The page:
If a cyclist has negative thoughts about other road users, there a plenty of drivers out there who hate cyclists; the two are going to be drawn to each other. Call it Karma, call it Bike-ma if you wish, but it is the way this Universe works.

Reverse the polarity; change your thinking from negative to positive and you will no longer draw the bad stuff towards you. You will not eliminate the assholes; you will just not attract them to you. Not only will you be helping yourself, but helping the cause of all cyclists.

Cyclists are constantly calling for change. Mahatma Gandhi said, "Before you can change the world, change your own thinking."


Anonymous said...

Reverse the polarity; change your thinking from negative to positive and you will no longer draw the bad stuff towards you.

I really really hope there no people on this planet who actually believe that "thought can directly affect reality." The idea behind Dave's line of thought is that when one is not constantly fearing about bad stuff, the bad stuff that sometimes happens to people will just seem like simple bad luck (what it always is and always has been) instead of being something that was always expected.

Dave Moulton said...

Anonymous 6:50

Here is how you and I differ, and that is fine; there is room for all opinions. I am not trying to force my beliefs on anyone.

I do not believe in luck, good or bad; I create my own luck. Because I am a less than perfect being, bad things still occasionally happen to me. But, I’m working on it, and for the most part life is extremely good.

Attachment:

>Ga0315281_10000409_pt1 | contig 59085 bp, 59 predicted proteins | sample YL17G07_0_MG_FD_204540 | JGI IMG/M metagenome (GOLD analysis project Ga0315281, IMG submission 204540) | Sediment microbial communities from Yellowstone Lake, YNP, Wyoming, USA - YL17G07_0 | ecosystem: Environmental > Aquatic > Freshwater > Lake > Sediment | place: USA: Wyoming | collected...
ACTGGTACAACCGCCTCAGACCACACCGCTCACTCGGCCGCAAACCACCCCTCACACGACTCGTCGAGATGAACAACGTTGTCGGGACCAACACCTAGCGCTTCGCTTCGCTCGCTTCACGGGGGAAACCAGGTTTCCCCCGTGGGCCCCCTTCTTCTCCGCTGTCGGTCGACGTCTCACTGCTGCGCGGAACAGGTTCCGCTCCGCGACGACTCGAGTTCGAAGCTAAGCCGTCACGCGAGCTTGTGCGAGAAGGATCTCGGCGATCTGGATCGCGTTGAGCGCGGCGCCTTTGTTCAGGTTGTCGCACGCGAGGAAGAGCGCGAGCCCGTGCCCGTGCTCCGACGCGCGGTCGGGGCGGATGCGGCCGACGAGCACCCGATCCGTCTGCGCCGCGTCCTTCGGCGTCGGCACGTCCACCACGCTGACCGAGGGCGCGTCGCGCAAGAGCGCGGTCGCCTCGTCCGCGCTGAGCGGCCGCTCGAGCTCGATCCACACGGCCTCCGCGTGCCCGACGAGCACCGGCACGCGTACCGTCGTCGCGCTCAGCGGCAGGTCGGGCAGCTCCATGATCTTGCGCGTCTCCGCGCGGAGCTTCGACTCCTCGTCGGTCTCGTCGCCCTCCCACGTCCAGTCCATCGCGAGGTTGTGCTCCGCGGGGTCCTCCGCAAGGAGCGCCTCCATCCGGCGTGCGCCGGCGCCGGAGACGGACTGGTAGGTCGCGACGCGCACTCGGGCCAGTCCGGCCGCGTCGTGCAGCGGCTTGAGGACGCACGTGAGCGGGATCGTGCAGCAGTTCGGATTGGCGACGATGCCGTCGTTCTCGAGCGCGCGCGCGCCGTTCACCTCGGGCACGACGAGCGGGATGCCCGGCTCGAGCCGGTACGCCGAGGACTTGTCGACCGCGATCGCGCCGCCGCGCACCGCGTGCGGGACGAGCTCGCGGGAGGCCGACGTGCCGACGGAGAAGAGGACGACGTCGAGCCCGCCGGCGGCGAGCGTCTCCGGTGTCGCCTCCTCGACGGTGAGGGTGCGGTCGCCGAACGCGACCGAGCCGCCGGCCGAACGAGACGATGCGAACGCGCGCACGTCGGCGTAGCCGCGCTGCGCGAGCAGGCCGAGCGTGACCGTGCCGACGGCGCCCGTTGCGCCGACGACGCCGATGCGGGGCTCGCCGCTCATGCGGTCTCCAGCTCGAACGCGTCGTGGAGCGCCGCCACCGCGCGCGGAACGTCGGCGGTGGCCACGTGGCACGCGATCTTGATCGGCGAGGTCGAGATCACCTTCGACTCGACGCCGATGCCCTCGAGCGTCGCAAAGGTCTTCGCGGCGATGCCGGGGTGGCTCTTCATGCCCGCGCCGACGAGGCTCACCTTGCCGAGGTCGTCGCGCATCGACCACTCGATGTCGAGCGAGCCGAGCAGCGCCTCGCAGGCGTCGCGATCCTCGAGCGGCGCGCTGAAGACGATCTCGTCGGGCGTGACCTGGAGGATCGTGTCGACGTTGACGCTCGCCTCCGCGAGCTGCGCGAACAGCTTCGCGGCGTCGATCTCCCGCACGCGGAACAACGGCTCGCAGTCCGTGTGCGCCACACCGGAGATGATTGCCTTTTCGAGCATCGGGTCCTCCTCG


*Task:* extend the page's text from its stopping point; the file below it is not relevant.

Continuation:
Anonymous said...

I'm definitely going to try this. I find myself in a world of shit most times becasue of negativity. I know its so but it took this simple post to make it clear. Lets hope you'll be the marriage counselor I refer to in years to come;)

Peter M said...

There must have been a lot of negative thinking going on in China.

Anonymous said...

Here's an example that every cyclist can relate to: You're riding along when you see a pothole straight in front of you. You can either freeze and resign yourself to hitting it, or think positively and avoid it. We've all been there.

Anonymous said...

Of course thought can directly affect reality, but not in the way Dave seems to imply.

For example, it's well known that the placebo is an excellent form of medicine and positive thinking may well be an effective placebo, within reason (only if you believe in it of course, that's the point)

There is however no way positive thinking could ever affect crossing roads, good weather or stopping flies flying whither they will.

I don't want to critize positive thinking, it can help you deal with the bad stuff (maybe one just forgets it quicker), but the scientific arguments for any bizaarre "power of thought" kind of thing are pretty few and far between.

I might add that we evolved to think negatively for a reason. If I try plunging my hand into the chainring of my fixed gear it hurts and I soon learn not to go near there again. If I just thought positively ("hey, at least the whole hand wasn't wrenched off") then that learning wouldn't happen.

Now I'm going to make my dinner using pure thought.

Anonymous said...

I'll keep this in mind next time I roll through an unavoidable patch of glass.

Which is the correct thought?

"I won't get a flat today" - Might work.

"There was no patch of glass, was there?" - Outright denial?

“I’m sure several cyclists before me came through unscathed” Share the good vibe?